“It is really interesting to see how quickly the courts have adapted and adopted technology as a way to operate,” O’Callaghan says. “In the past the pace of change was relatively slow and now it’s been accelerated.”

With courts now embracing digital and virtual technology, Barolsky says there is a view that more lawyers will be prepared to advocate on behalf of their clients, rather than briefing barristers. Why the change? “Because it’s less intimidating being in a Zoom court than physically fronting up in court in front of a judge and the client. The technology provides psychological protection and it is a big opportunity.”

#4 End the standoff between partners and HR departments

In his consulting work with law firm over the past 25 years, Barolsky says he has often witnessed a disconnect between partners and their human resources teams. A common belief has been that HR people lack commercial nous and are too process and compliance driven.

“That’s been their main driver, rather than concentrating on how to create a high-performing culture or really inform key talent decisions and nurture the firm’s talent base,” Barolsky says. “On the other hand, the HR people feel that whenever they say things or do things, or run events, partners don’t show up or are quite dismissive.”

Such a scenario does not serve anyone’s interests. Barolsky is encouraged that COVID-19 has forced partners and HR teams to work better together on a range of engagement and mental health issues. “It’s been a revelation and HR has stepped up.”

#5 Allow leaders to do their jobs

At a leadership level during the pandemic, two big things have happened, according to O’Callaghan. First, the need for law firm leaders to truly take charge and guide the firm has become obvious in 2020. “It was being done in the past, but it’s been elevated to another level around having to lead through a crisis. Most leaders have stepped up to manage their firms really well and the recognition of the role within firms has also changed.”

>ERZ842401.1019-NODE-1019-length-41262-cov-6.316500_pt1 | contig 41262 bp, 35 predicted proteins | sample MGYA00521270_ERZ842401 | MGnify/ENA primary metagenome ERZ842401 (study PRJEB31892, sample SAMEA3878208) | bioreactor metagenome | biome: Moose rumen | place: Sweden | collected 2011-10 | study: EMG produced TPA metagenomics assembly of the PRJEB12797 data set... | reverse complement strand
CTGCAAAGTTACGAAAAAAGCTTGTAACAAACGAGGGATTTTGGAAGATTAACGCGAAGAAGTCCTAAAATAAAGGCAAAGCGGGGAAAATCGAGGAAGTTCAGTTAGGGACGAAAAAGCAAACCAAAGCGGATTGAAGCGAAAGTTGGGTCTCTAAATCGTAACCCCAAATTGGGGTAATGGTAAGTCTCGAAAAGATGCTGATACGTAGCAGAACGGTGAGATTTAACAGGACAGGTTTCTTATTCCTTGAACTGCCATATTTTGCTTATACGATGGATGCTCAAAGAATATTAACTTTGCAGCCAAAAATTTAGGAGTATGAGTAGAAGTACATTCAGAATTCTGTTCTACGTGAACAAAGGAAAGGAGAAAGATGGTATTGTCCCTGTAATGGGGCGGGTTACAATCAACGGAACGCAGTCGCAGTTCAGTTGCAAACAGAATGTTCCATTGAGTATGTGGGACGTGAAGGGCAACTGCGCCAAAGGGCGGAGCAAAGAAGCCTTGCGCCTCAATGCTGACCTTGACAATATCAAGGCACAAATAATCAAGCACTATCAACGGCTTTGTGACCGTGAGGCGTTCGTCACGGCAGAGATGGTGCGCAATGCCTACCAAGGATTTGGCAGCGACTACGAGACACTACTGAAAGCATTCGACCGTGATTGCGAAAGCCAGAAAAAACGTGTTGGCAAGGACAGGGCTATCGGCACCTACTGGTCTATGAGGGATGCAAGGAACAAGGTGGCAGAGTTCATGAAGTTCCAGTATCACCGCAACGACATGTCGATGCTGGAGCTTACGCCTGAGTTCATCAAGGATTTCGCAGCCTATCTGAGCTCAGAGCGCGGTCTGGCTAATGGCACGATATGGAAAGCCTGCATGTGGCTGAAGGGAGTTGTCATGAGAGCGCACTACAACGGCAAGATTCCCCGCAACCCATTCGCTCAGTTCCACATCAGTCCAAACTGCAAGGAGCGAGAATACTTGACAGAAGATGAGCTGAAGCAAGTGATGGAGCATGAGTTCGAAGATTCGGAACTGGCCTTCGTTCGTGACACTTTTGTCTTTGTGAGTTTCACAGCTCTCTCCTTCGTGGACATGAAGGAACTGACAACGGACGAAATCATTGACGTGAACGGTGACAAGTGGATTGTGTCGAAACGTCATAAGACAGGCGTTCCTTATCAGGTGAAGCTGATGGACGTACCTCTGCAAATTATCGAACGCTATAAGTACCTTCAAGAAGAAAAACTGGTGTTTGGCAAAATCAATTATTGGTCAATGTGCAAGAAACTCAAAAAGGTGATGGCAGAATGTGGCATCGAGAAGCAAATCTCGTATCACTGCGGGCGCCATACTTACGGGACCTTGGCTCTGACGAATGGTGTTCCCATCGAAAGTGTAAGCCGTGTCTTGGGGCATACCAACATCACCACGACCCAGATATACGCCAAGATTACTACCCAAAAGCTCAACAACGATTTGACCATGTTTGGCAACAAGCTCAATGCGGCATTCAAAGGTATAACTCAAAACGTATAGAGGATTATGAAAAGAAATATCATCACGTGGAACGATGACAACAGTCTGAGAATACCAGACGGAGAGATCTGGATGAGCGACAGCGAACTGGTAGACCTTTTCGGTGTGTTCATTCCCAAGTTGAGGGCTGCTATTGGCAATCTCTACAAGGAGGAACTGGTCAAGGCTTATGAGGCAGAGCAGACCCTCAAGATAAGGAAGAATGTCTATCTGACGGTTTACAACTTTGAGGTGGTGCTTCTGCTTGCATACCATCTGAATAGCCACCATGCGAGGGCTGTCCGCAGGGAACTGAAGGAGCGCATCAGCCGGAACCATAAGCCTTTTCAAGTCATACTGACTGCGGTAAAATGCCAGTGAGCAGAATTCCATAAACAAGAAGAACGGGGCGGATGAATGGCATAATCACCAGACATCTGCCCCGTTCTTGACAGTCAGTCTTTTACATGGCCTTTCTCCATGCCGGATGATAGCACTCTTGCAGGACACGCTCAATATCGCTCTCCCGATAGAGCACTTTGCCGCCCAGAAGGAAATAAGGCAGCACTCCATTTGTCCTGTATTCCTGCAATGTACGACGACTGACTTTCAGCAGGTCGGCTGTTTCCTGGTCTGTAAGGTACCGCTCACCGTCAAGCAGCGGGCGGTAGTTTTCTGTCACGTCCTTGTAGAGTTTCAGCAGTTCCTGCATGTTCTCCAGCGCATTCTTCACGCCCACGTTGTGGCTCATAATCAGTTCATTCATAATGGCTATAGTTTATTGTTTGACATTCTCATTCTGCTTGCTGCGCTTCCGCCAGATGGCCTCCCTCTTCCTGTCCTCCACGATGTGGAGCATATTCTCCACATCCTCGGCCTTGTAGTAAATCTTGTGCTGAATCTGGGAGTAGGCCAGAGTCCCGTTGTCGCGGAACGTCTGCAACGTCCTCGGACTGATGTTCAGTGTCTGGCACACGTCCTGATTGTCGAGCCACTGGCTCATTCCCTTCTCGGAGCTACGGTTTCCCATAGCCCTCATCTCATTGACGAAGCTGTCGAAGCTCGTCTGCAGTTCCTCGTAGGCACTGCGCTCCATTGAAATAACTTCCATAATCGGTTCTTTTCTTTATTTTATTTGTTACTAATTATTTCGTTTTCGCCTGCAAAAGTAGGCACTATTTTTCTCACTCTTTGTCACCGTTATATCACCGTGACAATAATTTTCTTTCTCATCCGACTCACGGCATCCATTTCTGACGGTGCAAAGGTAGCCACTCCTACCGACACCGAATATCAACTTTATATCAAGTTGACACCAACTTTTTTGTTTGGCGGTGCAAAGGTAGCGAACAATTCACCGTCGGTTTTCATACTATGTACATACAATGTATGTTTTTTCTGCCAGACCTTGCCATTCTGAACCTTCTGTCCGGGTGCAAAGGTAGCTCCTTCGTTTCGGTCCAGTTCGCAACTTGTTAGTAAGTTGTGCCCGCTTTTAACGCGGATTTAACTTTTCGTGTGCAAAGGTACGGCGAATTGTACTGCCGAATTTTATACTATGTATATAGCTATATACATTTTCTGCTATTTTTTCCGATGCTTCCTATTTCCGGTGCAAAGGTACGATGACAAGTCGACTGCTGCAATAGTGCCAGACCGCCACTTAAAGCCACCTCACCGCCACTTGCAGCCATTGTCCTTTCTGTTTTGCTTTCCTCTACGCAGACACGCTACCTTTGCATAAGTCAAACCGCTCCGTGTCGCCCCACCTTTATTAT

Second, there is now an opportunity for leaders to crystallise those gains and to entrench their power base for the future. To maintain the momentum, O’Callaghan says continual training and investment in leadership is required within firms.

Barolsky adds that many partners have “fallen into line” and avoided the temptation to second-guess leadership decisions and debate all matters large and small. “Instead, they have just got on with it,” he says. “There’s a sense of ‘let the leaders lead and we’re happy to delegate some of those decisions to them and we’ll focus on our clients and our people where we add the most value – not in another management meeting’.”

[Note: Points 6 to 10 will appear in the second part of this article in the December edition of the Australasian Law Management Journal and on the Law Management Hub website.]


The big questions for 2021

Barolsky closed out the webinar with the call for law firm leaders to consider the following questions as they plan for 2021 and beyond.

1. How are our clients, and potential clients, changing?

2. What client problems are we seeking to solve, or solve differently?

3. What’s our growth story over the next two to three years?

4. In what ways should the COVID experience impact our firm?

5. How do we get 10 per cent better at engaging our people (without $$$)?

6. What elements of our firm’s culture should we tweak, if any?

7. What process or workflow change will yield a 10 per cent lift in productivity?

8. What change to our pricing will yield a 10 per cent lift in margin?

9. What’s the one big gap I’d love to close between what we state we’ll do and what we actually do?